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Publication numberUS6241341 B1
Publication typeGrant
Application numberUS 09/418,656
Publication dateJun 5, 2001
Filing dateOct 15, 1999
Priority dateOct 16, 1998
Fee statusLapsed
Publication number09418656, 418656, US 6241341 B1, US 6241341B1, US-B1-6241341, US6241341 B1, US6241341B1
InventorsYusuke Nakazawa, Kazuo Ishii, Eiichi Kato
Original AssigneeFuji Photo Film Co., Ltd.
Export CitationBiBTeX, EndNote, RefMan
External Links: USPTO, USPTO Assignment, Espacenet
Ink jet recording method
US 6241341 B1
Abstract
An ink jet recording method comprising: supplying insulating oily ink to an ejection part disposed so as to face a recording medium; applying an electrostatic field to the ink at the ejection part; irradiating the ink subjected to the electrostatic field at the ejection part with light in accordance with image data so as to eject the ink to form an image on the recording medium; and recovering excess ink from the ejection part. Also disclosed is an ink jet recording apparatus suitable for the ink jet recording method.
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Claims(9)
What is claimed is:
1. An ink jet recording method comprising:
supplying insulating oily ink to an ejection part disposed so as to face a recording medium;
applying an electrostatic field to the ink at said ejection part;
irradiating the ink subjected to said electrostatic field at said ejection part with light in accordance with image data so as to eject the ink to form an image on the recording medium; and
recovering excess ink from said ejection part.
2. The ink jet recording method according to claim 1, wherein said electrostatic field has an intensity of such an extent that does not cause the ink to eject by said electrostatic field alone.
3. The ink jet recording method according to claim 1, wherein said insulating oily ink comprises:
a nonaqueous solvent having a specific electric resistance of not lower than 109 Ωcm and a specific dielectric constant of not higher than 3.5; and
a dispersoid dispersed in said nonaqueous solvent, which comprises at least colored particles that are solid at ordinary room temperature.
4. The ink jet recording method according to claim 1, wherein said irradiating light involves a wavelength that is absorbed by said ink.
5. An ink jet recording apparatus comprising:
at least one feed for supplying insulating oily ink to an ejection part disposed so as to face a recording medium;
an electrostatic field generator which generates an electrostatic field and applies it to the ink at said ejection part;
an irradiating unit which irradiates the ink subjected to said electrostatic field at said ejection part with light in accordance with image data so as to eject the ink to form an image on the recording medium; and
an ink return channel for recovering excess ink from said ejection part.
6. The ink jet recording apparatus according to claim 5, wherein said electrostatic field has an intensity of such an extent that does not cause the ink to eject by said electrostatic field alone.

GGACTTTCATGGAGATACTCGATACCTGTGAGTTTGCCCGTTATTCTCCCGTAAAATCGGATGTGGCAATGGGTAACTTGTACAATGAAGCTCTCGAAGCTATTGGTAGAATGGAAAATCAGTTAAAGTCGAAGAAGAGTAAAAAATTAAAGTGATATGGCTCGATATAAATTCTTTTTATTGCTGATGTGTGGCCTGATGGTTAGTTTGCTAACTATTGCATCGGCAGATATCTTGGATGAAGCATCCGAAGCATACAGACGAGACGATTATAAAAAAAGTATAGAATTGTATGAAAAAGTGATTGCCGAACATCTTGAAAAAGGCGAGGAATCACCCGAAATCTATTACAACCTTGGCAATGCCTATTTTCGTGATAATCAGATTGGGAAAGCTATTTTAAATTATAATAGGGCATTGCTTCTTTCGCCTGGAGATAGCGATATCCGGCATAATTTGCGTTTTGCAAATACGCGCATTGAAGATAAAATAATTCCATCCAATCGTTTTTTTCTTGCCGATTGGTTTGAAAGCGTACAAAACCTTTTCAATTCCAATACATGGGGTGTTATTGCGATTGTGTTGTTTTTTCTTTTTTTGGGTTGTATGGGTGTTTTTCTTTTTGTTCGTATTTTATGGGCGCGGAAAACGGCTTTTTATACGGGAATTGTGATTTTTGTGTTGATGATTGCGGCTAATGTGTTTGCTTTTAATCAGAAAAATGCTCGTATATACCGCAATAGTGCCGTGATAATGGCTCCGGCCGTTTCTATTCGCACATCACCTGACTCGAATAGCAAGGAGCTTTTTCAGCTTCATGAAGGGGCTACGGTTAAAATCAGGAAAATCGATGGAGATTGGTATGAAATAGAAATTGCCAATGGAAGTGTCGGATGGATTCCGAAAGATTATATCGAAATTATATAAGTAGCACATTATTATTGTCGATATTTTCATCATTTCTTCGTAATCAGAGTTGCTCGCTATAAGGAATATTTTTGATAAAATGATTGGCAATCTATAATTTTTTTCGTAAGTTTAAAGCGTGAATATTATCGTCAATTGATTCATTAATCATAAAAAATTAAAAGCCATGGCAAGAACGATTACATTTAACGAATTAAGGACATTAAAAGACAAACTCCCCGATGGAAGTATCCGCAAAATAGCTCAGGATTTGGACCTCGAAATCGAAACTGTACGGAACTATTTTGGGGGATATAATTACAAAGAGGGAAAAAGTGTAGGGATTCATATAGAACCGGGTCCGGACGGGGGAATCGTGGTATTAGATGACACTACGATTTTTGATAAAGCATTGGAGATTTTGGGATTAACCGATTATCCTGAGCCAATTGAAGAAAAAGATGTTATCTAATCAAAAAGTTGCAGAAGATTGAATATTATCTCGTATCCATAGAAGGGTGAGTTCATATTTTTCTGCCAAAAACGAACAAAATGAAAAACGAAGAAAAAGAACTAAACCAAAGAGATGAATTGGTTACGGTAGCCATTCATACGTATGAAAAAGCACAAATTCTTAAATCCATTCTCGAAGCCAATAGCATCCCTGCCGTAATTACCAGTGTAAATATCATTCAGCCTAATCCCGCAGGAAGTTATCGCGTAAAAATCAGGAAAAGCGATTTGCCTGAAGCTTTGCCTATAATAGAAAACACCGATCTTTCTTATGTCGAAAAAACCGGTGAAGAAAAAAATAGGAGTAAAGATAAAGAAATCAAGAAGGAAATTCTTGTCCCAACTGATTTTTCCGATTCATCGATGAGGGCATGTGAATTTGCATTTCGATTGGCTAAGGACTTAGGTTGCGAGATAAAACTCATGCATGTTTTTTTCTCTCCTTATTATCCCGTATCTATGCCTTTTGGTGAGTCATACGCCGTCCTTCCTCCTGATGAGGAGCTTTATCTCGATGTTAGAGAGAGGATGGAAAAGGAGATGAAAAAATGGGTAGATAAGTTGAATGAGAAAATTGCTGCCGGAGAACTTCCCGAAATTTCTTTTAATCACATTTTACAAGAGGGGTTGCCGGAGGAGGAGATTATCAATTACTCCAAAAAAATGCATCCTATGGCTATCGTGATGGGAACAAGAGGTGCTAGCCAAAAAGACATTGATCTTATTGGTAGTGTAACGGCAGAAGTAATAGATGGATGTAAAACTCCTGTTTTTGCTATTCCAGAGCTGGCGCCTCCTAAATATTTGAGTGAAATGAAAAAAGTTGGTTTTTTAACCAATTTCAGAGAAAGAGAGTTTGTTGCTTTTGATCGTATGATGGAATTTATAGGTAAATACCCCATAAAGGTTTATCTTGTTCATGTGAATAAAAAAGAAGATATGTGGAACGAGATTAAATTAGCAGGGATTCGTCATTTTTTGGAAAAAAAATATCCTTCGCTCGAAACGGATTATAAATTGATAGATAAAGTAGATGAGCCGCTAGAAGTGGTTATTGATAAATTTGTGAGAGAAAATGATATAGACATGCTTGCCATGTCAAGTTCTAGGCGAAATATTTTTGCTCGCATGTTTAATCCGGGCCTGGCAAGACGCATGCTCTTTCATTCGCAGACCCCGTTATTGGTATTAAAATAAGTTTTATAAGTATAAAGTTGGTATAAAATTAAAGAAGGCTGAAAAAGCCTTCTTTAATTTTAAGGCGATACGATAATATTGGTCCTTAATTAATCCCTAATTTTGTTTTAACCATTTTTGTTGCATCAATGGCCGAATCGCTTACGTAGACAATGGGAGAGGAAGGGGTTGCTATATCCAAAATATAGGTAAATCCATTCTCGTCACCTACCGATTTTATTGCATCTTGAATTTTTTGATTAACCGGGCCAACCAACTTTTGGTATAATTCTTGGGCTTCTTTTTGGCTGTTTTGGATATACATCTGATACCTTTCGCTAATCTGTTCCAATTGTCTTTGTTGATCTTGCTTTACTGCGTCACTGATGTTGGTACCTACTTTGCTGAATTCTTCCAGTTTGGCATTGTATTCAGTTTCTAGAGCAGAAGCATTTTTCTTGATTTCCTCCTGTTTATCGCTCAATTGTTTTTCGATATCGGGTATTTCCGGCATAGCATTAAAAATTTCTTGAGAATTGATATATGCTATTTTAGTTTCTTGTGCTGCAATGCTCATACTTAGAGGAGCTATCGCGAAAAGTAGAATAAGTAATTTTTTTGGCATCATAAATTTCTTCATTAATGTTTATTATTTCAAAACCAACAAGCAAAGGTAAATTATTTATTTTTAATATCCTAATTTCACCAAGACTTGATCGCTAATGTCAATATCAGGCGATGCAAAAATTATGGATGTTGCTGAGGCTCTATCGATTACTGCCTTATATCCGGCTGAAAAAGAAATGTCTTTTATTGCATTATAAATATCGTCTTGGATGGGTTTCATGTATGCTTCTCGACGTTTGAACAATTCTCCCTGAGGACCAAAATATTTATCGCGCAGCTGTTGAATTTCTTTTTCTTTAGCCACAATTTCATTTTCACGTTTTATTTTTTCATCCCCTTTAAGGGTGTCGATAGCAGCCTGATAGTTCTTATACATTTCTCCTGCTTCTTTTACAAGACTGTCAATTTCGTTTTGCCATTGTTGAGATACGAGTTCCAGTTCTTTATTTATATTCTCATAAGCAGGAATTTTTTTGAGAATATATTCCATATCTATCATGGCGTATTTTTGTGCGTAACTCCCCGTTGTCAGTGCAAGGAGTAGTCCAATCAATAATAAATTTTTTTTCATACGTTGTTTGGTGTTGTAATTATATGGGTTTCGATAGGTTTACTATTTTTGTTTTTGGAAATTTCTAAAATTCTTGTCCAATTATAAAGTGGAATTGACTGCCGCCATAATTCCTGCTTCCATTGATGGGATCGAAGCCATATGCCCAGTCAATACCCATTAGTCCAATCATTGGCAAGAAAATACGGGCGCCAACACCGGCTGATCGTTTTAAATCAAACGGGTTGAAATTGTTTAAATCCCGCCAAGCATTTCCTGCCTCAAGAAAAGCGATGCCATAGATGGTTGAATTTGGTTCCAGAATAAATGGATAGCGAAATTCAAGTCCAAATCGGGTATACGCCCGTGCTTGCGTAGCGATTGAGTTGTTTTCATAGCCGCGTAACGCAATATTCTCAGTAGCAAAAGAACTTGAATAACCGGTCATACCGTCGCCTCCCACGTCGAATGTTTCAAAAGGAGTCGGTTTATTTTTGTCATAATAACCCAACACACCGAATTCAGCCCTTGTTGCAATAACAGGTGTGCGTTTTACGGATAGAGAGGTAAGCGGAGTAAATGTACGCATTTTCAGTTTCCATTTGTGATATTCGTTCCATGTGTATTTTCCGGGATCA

7. The ink jet recording apparatus according to claim 5, wherein said insulating oily ink comprises:
a nonaqueous solvent having a specific electric resistance of not lower than 109 Ωcm and a specific dielectric constant of not higher than 3.5; and
a dispersoid dispersed in said nonaqueous solvent, which comprises at least colored particles that are solid at ordinary room temperature.
8. The ink jet recording apparatus according to claim 5, wherein said irradiating light involves a wavelength that is absorbed by said ink.
9. An ink jet recording apparatus comprising:
means for supplying insulating oily ink to an ejection part which is disposed so as to face a recording medium;
means for generating an electrostatic field at said ejection part;
means for irradiating the ink subjected to said electrostatic field at said ejection part with light in accordance with image data so as to eject the ink to form an image on the recording medium; and
means for recovering excess ink from said ejection part.
Description
FIELD OF THE INVENTION

This invention relates to an ink jet recording method for forming a high quality image, which is applicable to printers, LCD color filter manufacturing machines, textile printing machines, printing plate making machines, and the like. More particularly, it relates to a novel ink jet recording system in which ejection of an insulating oily ink is controlled by irradiation with light.

BACKGROUND OF THE INVENTION

An image recording apparatus in which small droplets of liquid ink are ejected onto a recording medium to form a dot image has been put to practical use as an ink jet printer. The ink jet printer is attracting attention as a recording means on plain paper for its advantages over other recording means, such as low noise, compactness, and no necessity of development and fixing. Of various ink jet printing systems so far invented, typical are a system comprising ejecting ink droplets under pressure of vapors generated by heat of a heating element (see, for example, JP-B-56-9429 and JP-B-61-59911 (The term “JP-B” used herein means an “examined Japanese patent publication”)) and a system comprising ejecting ink droplets by mechanical pulsated pressure generated by a piezoelectric element.